No state of emergency on Alberta First Nation reeling from number of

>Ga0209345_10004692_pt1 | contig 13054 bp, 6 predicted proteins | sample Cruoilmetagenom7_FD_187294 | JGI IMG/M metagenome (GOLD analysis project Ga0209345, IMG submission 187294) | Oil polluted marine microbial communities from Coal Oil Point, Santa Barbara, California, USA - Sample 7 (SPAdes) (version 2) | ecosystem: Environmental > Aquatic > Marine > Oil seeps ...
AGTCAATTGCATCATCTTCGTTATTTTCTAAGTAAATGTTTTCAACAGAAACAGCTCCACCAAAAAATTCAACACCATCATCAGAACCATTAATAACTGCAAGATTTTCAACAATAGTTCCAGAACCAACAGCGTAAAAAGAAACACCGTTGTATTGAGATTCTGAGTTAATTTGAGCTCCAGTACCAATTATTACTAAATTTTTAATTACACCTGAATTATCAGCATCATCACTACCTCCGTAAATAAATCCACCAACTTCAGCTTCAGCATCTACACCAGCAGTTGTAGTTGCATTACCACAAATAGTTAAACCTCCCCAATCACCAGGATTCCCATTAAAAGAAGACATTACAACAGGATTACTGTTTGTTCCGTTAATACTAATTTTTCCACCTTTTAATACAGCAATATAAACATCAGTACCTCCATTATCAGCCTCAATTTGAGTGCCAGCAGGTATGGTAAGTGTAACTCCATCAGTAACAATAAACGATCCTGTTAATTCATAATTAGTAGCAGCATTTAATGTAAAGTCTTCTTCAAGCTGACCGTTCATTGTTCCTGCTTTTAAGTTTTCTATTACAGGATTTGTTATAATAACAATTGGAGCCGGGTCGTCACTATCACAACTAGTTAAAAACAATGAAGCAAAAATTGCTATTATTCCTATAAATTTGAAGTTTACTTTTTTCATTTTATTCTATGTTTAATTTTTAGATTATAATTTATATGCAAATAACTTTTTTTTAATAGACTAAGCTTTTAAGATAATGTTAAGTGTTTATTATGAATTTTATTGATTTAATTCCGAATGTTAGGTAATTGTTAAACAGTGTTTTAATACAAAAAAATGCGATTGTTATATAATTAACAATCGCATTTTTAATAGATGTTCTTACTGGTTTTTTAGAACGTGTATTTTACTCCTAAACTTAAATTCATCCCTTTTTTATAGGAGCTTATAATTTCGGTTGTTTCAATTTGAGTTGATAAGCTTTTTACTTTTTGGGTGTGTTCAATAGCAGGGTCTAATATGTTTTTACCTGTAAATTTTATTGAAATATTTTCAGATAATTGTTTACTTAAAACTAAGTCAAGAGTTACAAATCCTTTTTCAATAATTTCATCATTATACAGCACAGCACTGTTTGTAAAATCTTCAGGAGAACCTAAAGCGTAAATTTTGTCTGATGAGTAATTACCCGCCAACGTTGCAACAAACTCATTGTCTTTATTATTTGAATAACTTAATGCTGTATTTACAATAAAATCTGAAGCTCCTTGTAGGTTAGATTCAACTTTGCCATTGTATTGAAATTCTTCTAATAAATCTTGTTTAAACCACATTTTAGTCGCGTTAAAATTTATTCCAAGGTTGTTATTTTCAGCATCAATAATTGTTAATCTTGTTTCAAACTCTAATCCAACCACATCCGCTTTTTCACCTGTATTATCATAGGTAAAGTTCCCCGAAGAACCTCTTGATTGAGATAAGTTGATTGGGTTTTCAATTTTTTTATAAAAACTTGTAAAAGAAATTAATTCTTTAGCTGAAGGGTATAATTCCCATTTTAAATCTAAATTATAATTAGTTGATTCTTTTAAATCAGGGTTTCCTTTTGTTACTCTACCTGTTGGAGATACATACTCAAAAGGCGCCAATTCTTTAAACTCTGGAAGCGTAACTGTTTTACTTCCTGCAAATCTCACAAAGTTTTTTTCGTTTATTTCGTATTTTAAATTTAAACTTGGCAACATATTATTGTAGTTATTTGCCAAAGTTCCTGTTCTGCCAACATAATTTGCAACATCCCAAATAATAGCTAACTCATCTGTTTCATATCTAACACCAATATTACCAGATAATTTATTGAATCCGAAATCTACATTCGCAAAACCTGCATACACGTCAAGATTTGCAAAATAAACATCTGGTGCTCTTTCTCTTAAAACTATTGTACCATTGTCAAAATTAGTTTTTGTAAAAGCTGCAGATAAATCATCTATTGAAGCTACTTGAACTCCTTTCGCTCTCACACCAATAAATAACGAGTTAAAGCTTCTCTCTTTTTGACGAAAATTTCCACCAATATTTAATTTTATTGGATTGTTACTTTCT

first_imgLuwen Soosay died by suicide two days before Christmas. He was 22.Martha Troian APTN Investigates Maskwacis is reeling after several people died by suicide in the weeks leading up to the holiday season.There have been eight deaths since late November, all of them between the ages of 15-32, according to some community members.The epidemic appears to be continuing into the New Year with one suicide attempt taking place as of Jan. 8.“It seems suicide plagues us,” said Samson Cree Nation band councillor Katherine Swampy in a Facebook message to APTN Investigates.Samson Cree Nation is one of four communities that make up Maskwacis, located about 95 kilometres south of Edmonton, Alta.In fact, in the time APTN Investigates communicated with Swampy on Jan. 8, she has since wrote her own sister had attempted suicide and was rushed to hospital.Swampy said she already lost a brother-in-law to suicide four years ago. He was 21-years-old.“Our people have a sense of hopelessness, they struggle to survive far below the poverty line, our housing is in the poorest of conditions, our community lacks available employment,” she said.“Samson has eight thousand people with roughly five hundred jobs available, our people struggle to put food on the table. Life on the reserve is hard, and many of our community members are faced with racism when they try to better their lives and leave the reserve.”Watch APTN’s Chris Stewart’s report from Alberta A state of emergency will not declaredFor years, Maskwacis have been grappling with poverty, gangs and often highly-publicized violence.Several community members are pleading for change on social media, asking for the chief and council to call a state of emergency, given the number of deaths since late November.“We’re not going to declare a state of an emergency yet,” said Chief Vernon Saddleback, Chief of Samson Cree Nation. “It’s tragic. Every one of them are tragic. I’d like to have zero losses.”Chief Vernon Saddleback.Chief and council recently met with the community’s department heads to work together in addressing the community’s needs. Saddleback said he would like to work with the existing resources before reaching out to government.A spokesperson with Health Canada said in a statement the Maskwacis Health Centre receives funding for counselling and for a variety of mental health programs and that “Health Canada’s Mental Wellness team has been in regular contact with Maskwacis Health Services. Maskwacis Health Services is addressing community mental wellness needs and is not currently requesting additional resources.”“The Government of Canada acknowledges that the health issues facing Indigenous communities across the country, including high suicide rates among youth and limited access to mental health supports in rural, remote and isolated communities are serious and unacceptable,” the statement said in part.Walk for life vigil plannedSherry Greene, a concerned Samson Cree Nation community member who now lives in Edmonton, is planning a Walk for Life Candle Vigil as a way to acknowledge and support grieving community members and families. The vigil will take place at the community’s friendship centre on Jan 13.“We’ve been in crisis for decades.” she said. “As far (back) as I can remember.”Greene wants the Samson Cree Nation leadership declare a state of emergency given all the recent deaths which she attributes to hurt and pain from intergenerational residential school trauma.“In my own family, we have intergenerational trauma and it goes down to the very great-grandchildren of my mother,” she said.Emily Soosay, a mother-of- four, will be just one of the many community members expected to attend the vigil.Her son, Luwen Melvin Dayon Soosay, 22, died by suicide just two days before Christmas.He left behind an 18-month old baby daughter.Soosay told APTN Investigates that her family has had their share of trauma. Her grandmother, mother and aunts and uncles all attended residential school and her family has suffered everything from gangs, violence to sexual assault.“He was raped when he was a child,” said Soosay of her son Luwen, who was also in the child welfare system from the ages of six to 13-years-old.“I was in a gang and he was just starting life,” wrote Soosay in a Facebook message about how her son was sexually abused at the age of 13.Soosay would also like to see chief and council declare a state of [email protected]last_img read more